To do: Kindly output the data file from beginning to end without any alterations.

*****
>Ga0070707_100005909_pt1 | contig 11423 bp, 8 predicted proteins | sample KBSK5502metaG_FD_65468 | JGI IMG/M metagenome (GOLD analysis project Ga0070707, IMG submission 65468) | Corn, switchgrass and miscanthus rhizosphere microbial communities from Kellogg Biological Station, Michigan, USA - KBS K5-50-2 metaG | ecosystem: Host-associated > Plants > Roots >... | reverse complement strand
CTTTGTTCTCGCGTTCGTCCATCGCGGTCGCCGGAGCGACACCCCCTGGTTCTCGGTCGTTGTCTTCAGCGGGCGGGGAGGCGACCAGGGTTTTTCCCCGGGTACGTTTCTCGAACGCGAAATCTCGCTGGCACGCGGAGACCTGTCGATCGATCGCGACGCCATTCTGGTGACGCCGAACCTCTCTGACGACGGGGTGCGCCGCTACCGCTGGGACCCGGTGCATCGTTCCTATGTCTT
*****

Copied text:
>Ga0070707_100005909_pt1 | contig 11423 bp, 8 predicted proteins | sample KBSK5502metaG_FD_65468 | JGI IMG/M metagenome (GOLD analysis project Ga0070707, IMG submission 65468) | Corn, switchgrass and miscanthus rhizosphere microbial communities from Kellogg Biological Station, Michigan, USA - KBS K5-50-2 metaG | ecosystem: Host-associated > Plants > Roots >... | reverse complement strand
CTTTGTTCTCGCGTTCGTCCATCGCGGTCGCCGGAGCGACACCCCCTGGTTCTCGGTCGTTGTCTTCAGCGGGCGGGGAGGCGACCAGGGTTTTTCCCCGGGTACGTTTCTCGAACGCGAAATCTCGCTGGCACGCGGAGACCTGTCGATCGATCGCGACGCCATTCTGGTGACGCCGAACCTCTCTGACGACGGGGTGCGCCGCTACCGCTGGGACCCGGTGCATCGTTCCTATGTCTT